Immigration Consequences of Criminal Convictions

Immigration Criminal ConvictionsThere are many collateral consequences to criminal convictions in California, such as barriers to employment, housing, and social services. An additional concern that criminal defense attorneys should consider when advising their clients is the possible immigration consequences of their conviction.

Under current immigration laws, even legal permanent residents can face deportation and bars on reentry following a conviction for a low-level drug offense.

A deportation order following a conviction can have a devastating impact on families, leaving children without parents and families without a primary income, and barring the deported person from returning to their family home in the United States.

While the immigration system is not designed to augment judicial sentencing decisions the immigration results can be punitive and are not only reserved for what the criminal justice system would consider serious offenders.

For example, under immigration law “aggravated felonies” include many traditionally non-violent offenses:

  • Tax fraud of over $10,000
  • Misdemeanor burglary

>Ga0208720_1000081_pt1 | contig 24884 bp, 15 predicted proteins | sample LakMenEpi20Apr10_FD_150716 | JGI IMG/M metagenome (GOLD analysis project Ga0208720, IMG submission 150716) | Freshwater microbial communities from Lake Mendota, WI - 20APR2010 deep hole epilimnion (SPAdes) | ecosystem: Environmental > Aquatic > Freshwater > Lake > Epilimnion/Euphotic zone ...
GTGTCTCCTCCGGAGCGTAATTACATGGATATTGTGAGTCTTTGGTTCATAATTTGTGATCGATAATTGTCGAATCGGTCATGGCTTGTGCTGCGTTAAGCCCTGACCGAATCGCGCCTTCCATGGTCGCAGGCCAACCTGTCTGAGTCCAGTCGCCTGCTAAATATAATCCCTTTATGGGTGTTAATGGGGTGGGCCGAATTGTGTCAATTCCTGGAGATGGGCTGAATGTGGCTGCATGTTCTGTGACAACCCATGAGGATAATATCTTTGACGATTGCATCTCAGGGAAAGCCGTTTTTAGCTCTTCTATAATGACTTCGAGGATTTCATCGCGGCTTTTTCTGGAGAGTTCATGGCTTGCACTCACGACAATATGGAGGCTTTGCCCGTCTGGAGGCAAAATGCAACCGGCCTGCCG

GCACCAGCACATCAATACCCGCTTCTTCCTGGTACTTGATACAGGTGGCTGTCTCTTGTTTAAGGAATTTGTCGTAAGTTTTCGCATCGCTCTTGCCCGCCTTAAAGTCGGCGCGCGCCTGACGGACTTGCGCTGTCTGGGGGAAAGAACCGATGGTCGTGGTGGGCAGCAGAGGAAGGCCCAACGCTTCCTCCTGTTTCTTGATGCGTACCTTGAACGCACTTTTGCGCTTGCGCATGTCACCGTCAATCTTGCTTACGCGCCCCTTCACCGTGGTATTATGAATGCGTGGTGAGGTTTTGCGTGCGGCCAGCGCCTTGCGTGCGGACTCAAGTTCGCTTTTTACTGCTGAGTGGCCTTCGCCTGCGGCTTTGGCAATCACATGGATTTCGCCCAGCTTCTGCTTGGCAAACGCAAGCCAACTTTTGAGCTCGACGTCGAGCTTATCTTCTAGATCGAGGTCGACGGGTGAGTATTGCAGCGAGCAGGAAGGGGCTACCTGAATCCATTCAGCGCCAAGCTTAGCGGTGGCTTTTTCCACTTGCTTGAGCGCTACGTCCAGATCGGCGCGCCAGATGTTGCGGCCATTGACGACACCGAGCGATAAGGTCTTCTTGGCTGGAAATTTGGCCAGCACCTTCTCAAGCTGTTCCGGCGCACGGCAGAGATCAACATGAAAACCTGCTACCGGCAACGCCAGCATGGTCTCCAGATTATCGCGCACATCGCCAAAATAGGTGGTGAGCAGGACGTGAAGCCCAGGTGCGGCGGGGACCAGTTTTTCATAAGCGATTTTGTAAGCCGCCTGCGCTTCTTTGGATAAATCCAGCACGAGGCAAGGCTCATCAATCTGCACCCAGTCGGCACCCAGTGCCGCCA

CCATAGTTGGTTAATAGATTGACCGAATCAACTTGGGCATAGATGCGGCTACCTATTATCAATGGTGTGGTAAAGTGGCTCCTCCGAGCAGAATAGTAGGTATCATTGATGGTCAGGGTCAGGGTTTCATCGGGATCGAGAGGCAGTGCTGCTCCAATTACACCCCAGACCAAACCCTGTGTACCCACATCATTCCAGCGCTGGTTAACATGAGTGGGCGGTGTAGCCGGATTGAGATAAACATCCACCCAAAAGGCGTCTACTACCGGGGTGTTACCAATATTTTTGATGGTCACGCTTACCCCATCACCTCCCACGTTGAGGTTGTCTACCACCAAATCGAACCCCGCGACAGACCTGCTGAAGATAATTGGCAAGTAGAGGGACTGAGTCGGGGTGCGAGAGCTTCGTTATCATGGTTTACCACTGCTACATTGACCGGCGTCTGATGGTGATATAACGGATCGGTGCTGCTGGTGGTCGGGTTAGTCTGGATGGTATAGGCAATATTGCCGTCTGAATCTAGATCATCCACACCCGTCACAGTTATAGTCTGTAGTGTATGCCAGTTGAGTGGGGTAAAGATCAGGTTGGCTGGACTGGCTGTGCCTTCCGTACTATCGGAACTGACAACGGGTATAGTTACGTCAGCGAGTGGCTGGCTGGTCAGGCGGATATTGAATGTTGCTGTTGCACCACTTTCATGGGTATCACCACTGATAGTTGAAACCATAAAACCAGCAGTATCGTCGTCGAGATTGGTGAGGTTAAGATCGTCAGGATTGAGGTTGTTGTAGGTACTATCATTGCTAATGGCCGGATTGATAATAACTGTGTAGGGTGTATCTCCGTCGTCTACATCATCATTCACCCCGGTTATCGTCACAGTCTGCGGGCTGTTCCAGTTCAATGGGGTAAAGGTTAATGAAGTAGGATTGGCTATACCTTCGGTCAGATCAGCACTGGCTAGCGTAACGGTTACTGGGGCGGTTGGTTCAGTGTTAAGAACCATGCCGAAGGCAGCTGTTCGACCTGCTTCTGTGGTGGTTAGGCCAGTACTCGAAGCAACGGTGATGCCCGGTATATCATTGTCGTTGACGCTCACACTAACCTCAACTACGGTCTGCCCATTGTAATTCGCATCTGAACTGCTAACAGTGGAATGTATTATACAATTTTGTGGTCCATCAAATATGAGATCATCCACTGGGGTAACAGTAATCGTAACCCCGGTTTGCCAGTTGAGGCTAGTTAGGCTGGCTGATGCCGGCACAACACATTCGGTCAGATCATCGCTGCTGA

• Possession of drug paraphernalia
  • Misdemeanor grand theft
  • Possession of narcotics for sale

Additionally, for certain conduct-based crimes a conviction is not always necessary to initiate deportation proceedings.

For undocumented immigrants, just being arrested could expose them to deportation proceedings regardless of their guilt or innocence. Criminal defense attorneys and the court have a duty to consider the immigration consequences of criminal convictions and advice the defendant accordingly when making decisions about their case.

These immigration consequences apply for undocumented immigrants, non-resident aliens such as foreign employees and visiting students, and green card holders alike.

The laws are contrary to criminal justice priorities that focus on high-risk serious and repeat offenders, and contrary to Immigration and Customs Enforcement (ICE)’s stated priorities that include “the removal of criminal aliens, those who pose a threat to public safety, and repeat immigration violators.”  The Center for Juvenile and Criminal Justice recently studied these priorities in practice, concluding that based on available data “immigration enforcement policy is irrationally applied in that it targets, holds, detains, and deports undocumented immigrants without regard for their dangerousness.”

selena tejiRegardless of their immigration status, the immigrant population is overwhelmingly law abiding and contribute to community safety. Criminal justice stakeholders must be cognizant of these challenges when prosecuting, representing, and sentencing defendants in order to reduce the continuing punishment formerly incarcerated people endure upon the completion of their sentence. Moreover, detaining and deporting immigrants who do not pose a significant public safety threat wastes critical criminal and immigration resources, and places additional collateral barriers to successful reentry following a low-level criminal conviction.

Selena Teji
Center for Juvenile and Criminal Justice

Tuesday, 22 October 2013

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